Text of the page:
This post has been updated on July 13, 2020.
Email is undoubtedly one of the best marketing tools salespeople have nowadays. It is, however, often overused and if you are one of those people who spend a good amount of time deleting what is redundant in your inbox, you might be a little apprehensive about cold emailing your potential course buyers.
That’s why I think it’s important I start by making it perfectly clear that this practice is not the same as spam emailing.
A cold email is an email that’s sent without prior permission from or contact with the recipient. In many ways, a cold email is the same as a cold phone call – it’s just much less disruptive. This means it’s not unwanted by the recipient, simply not specifically called for. Spam emails, on the other hand, are sent to countless addresses at once, without researching the relevance of the recipient or confirming that the email address itself is even valid.
4 Tips on how to make cold emailing work for you
There are multiple ways of attracting people to buy your online course, some more effective than others, with that effectiveness being based on various factors. Cold emailing is just one. Here are a few tips on how to put it on the more effective side:
Build your list
The obvious first step when you are starting a cold emailing campaign is to figure out who the recipients will be. In order to come up with a list, you have to figure out what your targeted persona is. Think of the ideal buyer of your online course and jot down the most important characteristics.
Once you have a clear image, you may start looking for prospects. You may be tempted to simply buy an e-mail list off the internet but I strongly advise against it. If you want your cold emails to have a positive open rate, they have to be sent to the right people and need to be personalized. This means you should have an idea about who you are approaching.
There are several ways of finding prospects, from a simple Google search to more thorough queries on LinkedIn or Twitter. It may prove to be a time-consuming endeavor but in the end, it will be worth your while.
Write a good email
The first and most important thing is to craft a good subject line; failing to do so will result in the email simply going unopened. While the subject line has to be consistent with the content of the email, there are also other basic things you should be sure to check:
- It ought to make people curious
- It should be concise
- It shouldn’t be misleading (no “you are the lucky winner” stunts).
Here are some examples of good lines that will hopefully inspire you.
Moving to the body of your cold email, it’s advisable to make it relevant to the recipient. If you have done your homework on putting the list together, this should not be very difficult. As far as general rules go, here’s what to pay attention to:
- Let the recipient know precisely what they have to gain by reading all the way through and eventually responding to your call to action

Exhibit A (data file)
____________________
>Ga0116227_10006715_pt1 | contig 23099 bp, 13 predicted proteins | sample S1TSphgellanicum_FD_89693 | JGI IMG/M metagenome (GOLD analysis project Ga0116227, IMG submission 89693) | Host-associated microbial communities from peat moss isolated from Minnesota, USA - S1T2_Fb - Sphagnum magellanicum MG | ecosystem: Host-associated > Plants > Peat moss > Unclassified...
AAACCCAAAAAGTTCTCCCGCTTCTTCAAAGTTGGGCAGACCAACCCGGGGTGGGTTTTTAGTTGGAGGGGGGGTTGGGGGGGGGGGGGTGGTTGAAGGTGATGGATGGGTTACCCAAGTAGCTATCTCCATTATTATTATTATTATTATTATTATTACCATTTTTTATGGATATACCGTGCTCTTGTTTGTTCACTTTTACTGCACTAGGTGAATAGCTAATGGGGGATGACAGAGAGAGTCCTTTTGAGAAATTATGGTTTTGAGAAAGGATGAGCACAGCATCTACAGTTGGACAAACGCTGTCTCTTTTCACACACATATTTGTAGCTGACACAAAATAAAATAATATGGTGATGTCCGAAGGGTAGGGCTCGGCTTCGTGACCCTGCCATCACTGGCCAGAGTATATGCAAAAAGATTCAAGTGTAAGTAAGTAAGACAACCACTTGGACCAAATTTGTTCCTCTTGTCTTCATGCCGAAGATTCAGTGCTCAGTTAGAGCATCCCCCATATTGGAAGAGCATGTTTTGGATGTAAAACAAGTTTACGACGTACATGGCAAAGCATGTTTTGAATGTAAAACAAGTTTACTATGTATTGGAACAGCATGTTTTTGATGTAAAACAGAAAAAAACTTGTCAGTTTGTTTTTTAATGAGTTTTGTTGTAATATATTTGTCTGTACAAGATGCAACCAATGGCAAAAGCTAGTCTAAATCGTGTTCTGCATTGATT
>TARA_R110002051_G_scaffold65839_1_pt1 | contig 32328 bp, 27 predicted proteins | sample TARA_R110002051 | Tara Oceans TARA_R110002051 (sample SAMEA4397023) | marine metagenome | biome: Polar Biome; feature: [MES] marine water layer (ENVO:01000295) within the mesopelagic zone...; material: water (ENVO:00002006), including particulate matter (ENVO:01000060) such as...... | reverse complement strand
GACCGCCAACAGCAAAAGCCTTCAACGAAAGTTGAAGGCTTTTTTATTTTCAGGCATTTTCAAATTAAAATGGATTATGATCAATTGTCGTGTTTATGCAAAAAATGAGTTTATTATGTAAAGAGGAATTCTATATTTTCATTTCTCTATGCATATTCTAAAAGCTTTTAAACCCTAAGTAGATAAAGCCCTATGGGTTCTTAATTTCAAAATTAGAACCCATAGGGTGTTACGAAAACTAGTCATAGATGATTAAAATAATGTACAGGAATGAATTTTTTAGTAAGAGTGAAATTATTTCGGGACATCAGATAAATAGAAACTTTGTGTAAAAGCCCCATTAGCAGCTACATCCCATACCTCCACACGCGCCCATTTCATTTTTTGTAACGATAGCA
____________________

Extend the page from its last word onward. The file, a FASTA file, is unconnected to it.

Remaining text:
- In the same spirit of making it about the reader, avoid using “I” and ‘we” and focus instead on ‘you” and “yours”
- Be as clear as you can about why your email ended up in their inbox – this requires a certain level of personalization.
Always include a call to action
Since you are sending a cold email, you don’t want to come off as very pushy. That being said, including a clear statement of what you want your potential customer to do next is compulsory. The call to action will vary, of course, depending on why that person ended up on your list in the first place.
It should be compelling and:
- It has to relate to your online course and to people’s motivation for buying it (yes, we are back to the ‘what’s in it for me’ subject)
- The message about benefits needs to be clear and specific if you want it to sound truly convincing
- It is crucial that your CTA delivers what it promises – if, for example, you state that there will be a discount, a free PDF or other perks you have to make sure you make true on it, immediately if possible.
Mind the relevance of your signature
After spending no small amount of time and effort in making the list, writing your email, and infusing it with just the right dose of compelling your potential customers to act, it’s easy to overlook the great importance of how you end your email.
Email signatures are especially relevant when it comes to cold emails because it’s an elegant, non-invasive way to direct the recipient to more of your content by using dynamic email signatures. These can easily embed media (like a YouTube presentation or tutorial, for example) or link to your social media channels, blog, landing page, or website. Your signature can also be used to promote your upcoming event, webinar, e-book, or whitepaper.
While cold emailing may not have over the top conversion rates, it still works as a good marketing tool. Even if the recipients don’t necessarily make a purchase of your online course immediately, they might remember the offer at a later date when it becomes more relevant to them. Especially when you are only starting out in the online marketing world, you can’t ignore the potential of cold emailing has for getting yourself out there.
Raluca Cristescu has over ten years of experience in corporate training, focused mainly on soft skills for customer service and direct sales.